[ExI] turing test, was: RE: ai class at stanford

G. Livick glivick at sbcglobal.net
Tue Aug 30 06:31:42 UTC 2011

Hey, I found a really large database of knowledge designed just for 
computers:  http://researchcyc.cyc.com/
As for programming, a no-brainer is the free IDE/Compiler/Linker from 
The latest has 32 and 64 bit installations, and a whole lot of free 
stuff to use.  I've used this platform for years (in various 
iterations), both professionally and for my robot stuff; it's simple to 
get going and make things happen, although the user manuals and 
explanations of the various APIs SUCK IMHO.

Shall we expect something to emerge from your development platform in 
time to keep us company on those long, cold, rainy nights coming up soon?

With a slight tug on the leg of Spike,


On 8/29/2011 10:29 PM, spike wrote:
>> ...On Behalf Of Emlyn
> Subject: Re: [ExI] turing test, was: RE: ai class at Stanford
>> ... And we talk to the man who coded Cleverbot, a software program that
> learns from every new line of conversation it receives...and that's chatting
> with more than 3 million humans each month...
> http://www.radiolab.org/2011/may/31/  --  ...Emlyn
> JA!  This is exactly what I have been wondering about for some time.  I
> think it is a simple enough coding task, even I might be able to do it
> singlehandedly, in you-know-what.  In a teen chat room, the dialog is simple
> minded indeed, scarcely able to pass for artificial idiocy.  I think I could
> write code that reads the archives, creates from that a lookup table and
> after reading a few megabytes, can generate passable teen drivel on its own.
> Then with fresh responses from unaware teens, it could continually expand
> and update that table to keep it stocked up with the latest hipster terms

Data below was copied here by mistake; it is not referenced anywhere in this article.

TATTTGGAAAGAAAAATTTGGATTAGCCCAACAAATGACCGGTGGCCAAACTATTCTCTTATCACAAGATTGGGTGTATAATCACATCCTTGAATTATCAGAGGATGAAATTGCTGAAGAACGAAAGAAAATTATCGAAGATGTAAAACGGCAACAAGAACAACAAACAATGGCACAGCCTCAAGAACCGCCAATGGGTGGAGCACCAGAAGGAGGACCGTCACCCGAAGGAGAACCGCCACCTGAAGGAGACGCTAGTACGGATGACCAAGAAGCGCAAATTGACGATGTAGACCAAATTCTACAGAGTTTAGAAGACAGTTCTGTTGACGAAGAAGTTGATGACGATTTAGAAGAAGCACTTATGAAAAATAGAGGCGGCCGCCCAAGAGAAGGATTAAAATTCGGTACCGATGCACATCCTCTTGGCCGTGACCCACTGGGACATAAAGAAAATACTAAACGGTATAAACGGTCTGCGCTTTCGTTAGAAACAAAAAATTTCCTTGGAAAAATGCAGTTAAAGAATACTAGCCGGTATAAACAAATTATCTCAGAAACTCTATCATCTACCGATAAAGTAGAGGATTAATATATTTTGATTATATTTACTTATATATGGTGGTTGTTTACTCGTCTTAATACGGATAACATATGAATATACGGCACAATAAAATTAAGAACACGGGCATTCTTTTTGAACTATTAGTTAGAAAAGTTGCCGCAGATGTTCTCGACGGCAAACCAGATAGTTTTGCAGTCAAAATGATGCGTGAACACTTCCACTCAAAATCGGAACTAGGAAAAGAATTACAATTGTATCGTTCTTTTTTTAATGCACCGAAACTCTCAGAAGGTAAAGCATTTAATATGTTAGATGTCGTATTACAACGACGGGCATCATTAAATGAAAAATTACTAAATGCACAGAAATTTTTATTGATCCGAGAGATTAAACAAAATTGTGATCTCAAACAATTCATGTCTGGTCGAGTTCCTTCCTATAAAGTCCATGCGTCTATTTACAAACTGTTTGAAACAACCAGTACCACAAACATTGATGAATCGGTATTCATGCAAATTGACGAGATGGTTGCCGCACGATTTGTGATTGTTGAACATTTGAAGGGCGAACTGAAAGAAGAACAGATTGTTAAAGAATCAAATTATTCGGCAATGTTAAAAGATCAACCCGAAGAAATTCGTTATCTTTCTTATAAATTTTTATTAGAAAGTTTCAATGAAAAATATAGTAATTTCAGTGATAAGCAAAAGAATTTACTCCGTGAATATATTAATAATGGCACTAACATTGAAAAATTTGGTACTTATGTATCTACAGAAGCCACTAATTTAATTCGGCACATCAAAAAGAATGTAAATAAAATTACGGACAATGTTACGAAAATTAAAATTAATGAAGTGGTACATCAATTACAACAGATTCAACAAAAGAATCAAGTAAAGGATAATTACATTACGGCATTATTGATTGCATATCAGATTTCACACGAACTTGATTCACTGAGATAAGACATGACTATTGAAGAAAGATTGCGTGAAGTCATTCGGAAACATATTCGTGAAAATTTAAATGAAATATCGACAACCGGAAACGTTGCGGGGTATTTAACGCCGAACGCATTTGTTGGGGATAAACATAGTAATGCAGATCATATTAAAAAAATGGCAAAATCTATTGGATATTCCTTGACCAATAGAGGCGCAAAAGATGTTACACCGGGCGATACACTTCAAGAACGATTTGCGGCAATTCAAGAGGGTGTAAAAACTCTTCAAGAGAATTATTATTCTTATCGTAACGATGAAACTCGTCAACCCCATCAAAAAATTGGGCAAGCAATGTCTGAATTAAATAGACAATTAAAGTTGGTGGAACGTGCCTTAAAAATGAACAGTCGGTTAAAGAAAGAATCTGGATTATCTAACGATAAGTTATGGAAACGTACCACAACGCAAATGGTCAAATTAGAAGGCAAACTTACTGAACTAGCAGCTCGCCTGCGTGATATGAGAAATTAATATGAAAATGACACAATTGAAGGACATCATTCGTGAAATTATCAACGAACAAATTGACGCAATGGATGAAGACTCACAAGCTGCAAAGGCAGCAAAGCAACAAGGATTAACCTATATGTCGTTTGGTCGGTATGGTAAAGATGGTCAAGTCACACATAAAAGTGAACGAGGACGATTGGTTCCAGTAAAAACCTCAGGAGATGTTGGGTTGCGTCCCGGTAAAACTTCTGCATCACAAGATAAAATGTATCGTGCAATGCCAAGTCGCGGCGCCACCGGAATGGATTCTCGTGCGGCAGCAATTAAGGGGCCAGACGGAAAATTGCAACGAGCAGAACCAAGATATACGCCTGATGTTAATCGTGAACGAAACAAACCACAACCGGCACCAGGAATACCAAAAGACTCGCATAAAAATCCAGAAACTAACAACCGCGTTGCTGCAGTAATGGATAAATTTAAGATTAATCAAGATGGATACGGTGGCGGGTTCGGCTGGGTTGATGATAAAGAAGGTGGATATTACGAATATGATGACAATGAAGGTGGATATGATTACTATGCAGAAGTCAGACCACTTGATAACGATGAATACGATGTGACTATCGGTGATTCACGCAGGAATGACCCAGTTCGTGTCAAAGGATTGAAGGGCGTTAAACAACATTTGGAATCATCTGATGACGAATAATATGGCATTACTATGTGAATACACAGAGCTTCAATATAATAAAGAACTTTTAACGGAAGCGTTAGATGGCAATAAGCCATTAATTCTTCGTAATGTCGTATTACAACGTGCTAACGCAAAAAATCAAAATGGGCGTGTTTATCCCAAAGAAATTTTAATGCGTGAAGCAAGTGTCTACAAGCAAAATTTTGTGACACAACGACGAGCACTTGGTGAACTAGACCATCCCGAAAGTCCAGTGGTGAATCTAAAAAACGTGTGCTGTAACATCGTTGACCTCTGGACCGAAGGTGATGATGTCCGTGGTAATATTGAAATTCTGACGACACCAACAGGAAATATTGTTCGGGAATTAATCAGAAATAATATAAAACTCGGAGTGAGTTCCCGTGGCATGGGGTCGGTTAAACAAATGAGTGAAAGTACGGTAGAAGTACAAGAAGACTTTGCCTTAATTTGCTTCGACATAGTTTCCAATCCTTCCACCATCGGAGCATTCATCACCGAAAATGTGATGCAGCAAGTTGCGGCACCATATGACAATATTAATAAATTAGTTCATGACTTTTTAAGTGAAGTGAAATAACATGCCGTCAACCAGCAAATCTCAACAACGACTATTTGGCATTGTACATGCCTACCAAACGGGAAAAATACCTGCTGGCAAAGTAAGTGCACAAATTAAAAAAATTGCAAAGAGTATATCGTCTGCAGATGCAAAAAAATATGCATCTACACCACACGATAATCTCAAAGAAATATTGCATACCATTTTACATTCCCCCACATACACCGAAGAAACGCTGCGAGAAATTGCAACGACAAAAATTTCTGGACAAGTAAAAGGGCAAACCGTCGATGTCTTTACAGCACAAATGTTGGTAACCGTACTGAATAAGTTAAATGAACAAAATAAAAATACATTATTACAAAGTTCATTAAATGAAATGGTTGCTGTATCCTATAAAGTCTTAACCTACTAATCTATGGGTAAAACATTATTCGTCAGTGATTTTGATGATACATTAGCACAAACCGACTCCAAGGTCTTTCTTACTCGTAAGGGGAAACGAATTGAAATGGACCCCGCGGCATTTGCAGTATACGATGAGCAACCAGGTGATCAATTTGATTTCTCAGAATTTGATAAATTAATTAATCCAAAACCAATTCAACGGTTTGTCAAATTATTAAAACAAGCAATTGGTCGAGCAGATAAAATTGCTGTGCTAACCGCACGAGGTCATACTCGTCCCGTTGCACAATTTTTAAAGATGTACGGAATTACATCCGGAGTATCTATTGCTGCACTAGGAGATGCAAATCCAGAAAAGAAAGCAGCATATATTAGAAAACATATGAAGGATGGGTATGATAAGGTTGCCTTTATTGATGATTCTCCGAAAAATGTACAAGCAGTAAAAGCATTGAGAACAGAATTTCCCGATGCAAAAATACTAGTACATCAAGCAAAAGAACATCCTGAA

> and usages.
> NOW THINK ABOUT THIS, for it would meet at least the loose definition of a
> learning program, it would pass the Turing test for at least the unaware, it
> would eventually be good enough that it would make a passable companion to
> those who are scarcely passable companions themselves, it would be able to
> discuss the latest teen idol, aaaaaand... it wouldn't even be all that
> difficult to code.  I think this would be a fun little project, one on which
> I could use the help of one of you hipsters.  What is an example of a teen
> chat site?  Is there a site that can be downloaded as one big revolting glob
> of teen text?  Has anyone here ever tried to download such a thing?  If you
> can, and will, do send it, and I will try to write up some code.
> More difficult question now: if I can code a teen chatbot, is it ethical?
> Morally OK to do that?  What bad consequences can be imagined?  What good
> consequences could be imagined?
> Since teens are emotionally delicate, or in most cases already have enough
> problems without finding they have just been having an hour long
> conversation with a spreadsheet, are there counter suggestions?  Would it be
> morally OK to go to a religion chat site and pull the same gag?  How about a
> motorcycle group?
> Regarding this last question about a motorcycle group, I belong to a group
> in which new people come along regularly and ask questions that have been
> asked a jillion times before.  I think I could write code that would
> recognize questions identical to a previous one from the archives and answer
> it.  This would be perfectly OK, and would be very open about being
> software.  For instance, we regularly get stuff like "Does Fram make an oil
> filter that would fit the cavalcade?  Joe Newbie"  The software would get
> the guy's name and answer immediately "Ja, Joe Newbie, use a PH4023, and if
> you can't find that, you can try a Delco 1660 which is a buck cheaper and
> works fine.  Answered by SpikeBot."
> That isn't trying to fool anyone, but helps the silly prole who asked the
> question.
> spike
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